Defense Intelligence Agency asks industry for lidar scanner to detect dangerous materials in site surveys

Aug. 6, 2019
Scanner to capture data on chemical, biological, radiological, and nuclear (CBRN) materials in large-scale facilities in a GPS-denied environment.

CHARLOTTESVILLE, Va. – U.S. intelligence experts are reaching out to industry to companies able to design a manpack portable light direction and ranging (lidar) system to detect dangerous materials during sensitive site inspections.

Officials of the Virginia Contracting Activity, behalf U.S. Defense Intelligence Agency (DIA) Rivanna Station in Charlottesville, Va., issued a request for information (VACA-2019-08) on Monday for the Tactical Lidar Collection System (TLCS).

This project seeks to enable technical collections officers to capture, collect, and catalog information on chemical, biological, radiological, and nuclear (CBRN) materials during sensitive site exploitation (SSE) for large-scale facilities and items of interest in a GPS-denied environment.

DIA officials are looking for companies best qualified to design a TLCS to automate creation of hand-drawn sketches, hand-held photography, and manual measurements necessary to evaluate suspected CBRN materials at sensitive sites.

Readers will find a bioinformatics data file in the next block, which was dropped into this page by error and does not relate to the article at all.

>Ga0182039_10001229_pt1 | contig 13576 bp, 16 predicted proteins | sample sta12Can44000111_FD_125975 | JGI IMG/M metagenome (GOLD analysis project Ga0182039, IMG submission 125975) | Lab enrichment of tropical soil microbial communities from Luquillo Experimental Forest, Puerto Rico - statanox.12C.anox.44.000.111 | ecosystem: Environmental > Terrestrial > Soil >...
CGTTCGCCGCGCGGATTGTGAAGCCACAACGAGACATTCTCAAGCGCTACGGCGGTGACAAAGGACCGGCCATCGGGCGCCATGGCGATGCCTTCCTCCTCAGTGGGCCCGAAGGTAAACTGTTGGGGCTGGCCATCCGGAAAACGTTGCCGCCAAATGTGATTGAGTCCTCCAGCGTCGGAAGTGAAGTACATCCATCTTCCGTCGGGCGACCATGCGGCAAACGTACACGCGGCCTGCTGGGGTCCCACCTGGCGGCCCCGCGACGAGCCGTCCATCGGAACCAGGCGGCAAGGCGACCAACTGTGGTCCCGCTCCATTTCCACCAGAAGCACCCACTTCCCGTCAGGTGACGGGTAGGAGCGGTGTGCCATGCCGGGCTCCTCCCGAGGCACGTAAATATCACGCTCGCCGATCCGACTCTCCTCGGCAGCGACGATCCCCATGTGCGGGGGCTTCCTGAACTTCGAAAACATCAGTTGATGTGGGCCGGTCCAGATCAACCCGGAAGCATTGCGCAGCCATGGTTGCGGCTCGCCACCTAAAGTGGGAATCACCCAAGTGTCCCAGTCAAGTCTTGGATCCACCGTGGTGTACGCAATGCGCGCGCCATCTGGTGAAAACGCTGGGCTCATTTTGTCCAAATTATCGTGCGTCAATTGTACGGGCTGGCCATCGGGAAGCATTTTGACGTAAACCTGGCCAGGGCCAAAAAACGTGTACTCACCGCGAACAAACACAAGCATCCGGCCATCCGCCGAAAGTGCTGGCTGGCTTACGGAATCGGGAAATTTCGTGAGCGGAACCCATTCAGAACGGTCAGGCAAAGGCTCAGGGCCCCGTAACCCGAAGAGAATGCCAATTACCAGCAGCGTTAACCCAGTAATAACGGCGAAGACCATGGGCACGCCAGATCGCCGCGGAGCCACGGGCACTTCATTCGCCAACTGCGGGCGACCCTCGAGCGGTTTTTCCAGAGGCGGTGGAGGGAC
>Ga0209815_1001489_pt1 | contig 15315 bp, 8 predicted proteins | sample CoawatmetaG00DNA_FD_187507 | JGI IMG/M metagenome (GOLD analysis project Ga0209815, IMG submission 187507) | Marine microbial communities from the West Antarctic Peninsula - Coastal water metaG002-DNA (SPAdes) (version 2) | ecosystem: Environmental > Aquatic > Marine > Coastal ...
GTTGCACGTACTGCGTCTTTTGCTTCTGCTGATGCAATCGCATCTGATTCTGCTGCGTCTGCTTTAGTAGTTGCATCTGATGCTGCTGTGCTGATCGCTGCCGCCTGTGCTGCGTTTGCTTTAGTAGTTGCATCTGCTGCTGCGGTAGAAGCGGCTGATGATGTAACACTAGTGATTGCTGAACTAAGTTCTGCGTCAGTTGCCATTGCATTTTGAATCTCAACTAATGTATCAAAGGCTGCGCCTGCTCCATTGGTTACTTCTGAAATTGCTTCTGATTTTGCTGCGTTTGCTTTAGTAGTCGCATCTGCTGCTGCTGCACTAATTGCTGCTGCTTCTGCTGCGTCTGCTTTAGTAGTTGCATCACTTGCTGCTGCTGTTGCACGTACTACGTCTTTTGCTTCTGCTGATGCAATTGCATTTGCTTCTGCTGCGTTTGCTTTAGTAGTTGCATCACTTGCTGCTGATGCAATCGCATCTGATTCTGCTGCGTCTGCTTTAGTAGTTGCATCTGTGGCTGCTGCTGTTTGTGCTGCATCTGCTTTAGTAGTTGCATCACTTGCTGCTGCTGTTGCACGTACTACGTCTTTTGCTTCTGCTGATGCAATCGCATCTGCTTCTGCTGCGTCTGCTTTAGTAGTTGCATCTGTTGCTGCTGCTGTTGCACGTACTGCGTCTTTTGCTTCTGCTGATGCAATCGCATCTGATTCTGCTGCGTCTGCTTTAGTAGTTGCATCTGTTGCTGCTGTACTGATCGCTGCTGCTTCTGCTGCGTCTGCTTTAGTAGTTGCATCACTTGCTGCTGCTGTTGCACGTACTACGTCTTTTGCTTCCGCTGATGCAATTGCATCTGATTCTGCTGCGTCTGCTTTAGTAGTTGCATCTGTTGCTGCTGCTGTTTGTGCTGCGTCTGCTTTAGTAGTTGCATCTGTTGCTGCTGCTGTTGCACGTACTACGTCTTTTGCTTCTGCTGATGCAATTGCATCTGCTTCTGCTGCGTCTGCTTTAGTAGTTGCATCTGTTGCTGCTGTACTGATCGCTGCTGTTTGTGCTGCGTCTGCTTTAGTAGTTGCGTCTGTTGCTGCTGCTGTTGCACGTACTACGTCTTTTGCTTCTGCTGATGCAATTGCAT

DIA officials are looking for a manpack lidar that uses non-proprietary technology and photography, and provides a 3D depiction of scanned areas in real time. The idea is to help generate a site sketch, document collection locations, and overlay photos to represent the entire environment.

Related: Four companies to develop enabling technologies for tomorrow's electro-optical lidar sensor

Such a lidar scanner must integrate onto tactical combat gear, be ruggedized to withstand the rigors of combat operations. It must have accessories for specific missions, and display information in real time on a mounted touchscreen using the Android operating system interface.

Ruggedization will enable the device to withstand adverse physical environments common in tactical combat operations, such as weather and temperature extremes, shock, and vibration. Proposed systems will be tested to MIL-STD-810G, and must be able to operate in temperatures from -20 to 55 degrees Celsius, and in relative humidity from 5 to 95 percent.

The system should weigh no more than 15 pounds and be operate for at least four hours with batteries and spares. Output file formats must be non-proprietary. This system would replace or augment the current tripod-mounted Focus S 70 laser scanner from FARO Technologies Inc. in Lake Mary, Fla.

Companies interested should email capabilities statements no longer than 20 pages no later than 5 Sept. 2019 to [email protected]. Companies should have secret facility clearances.

More information is online at

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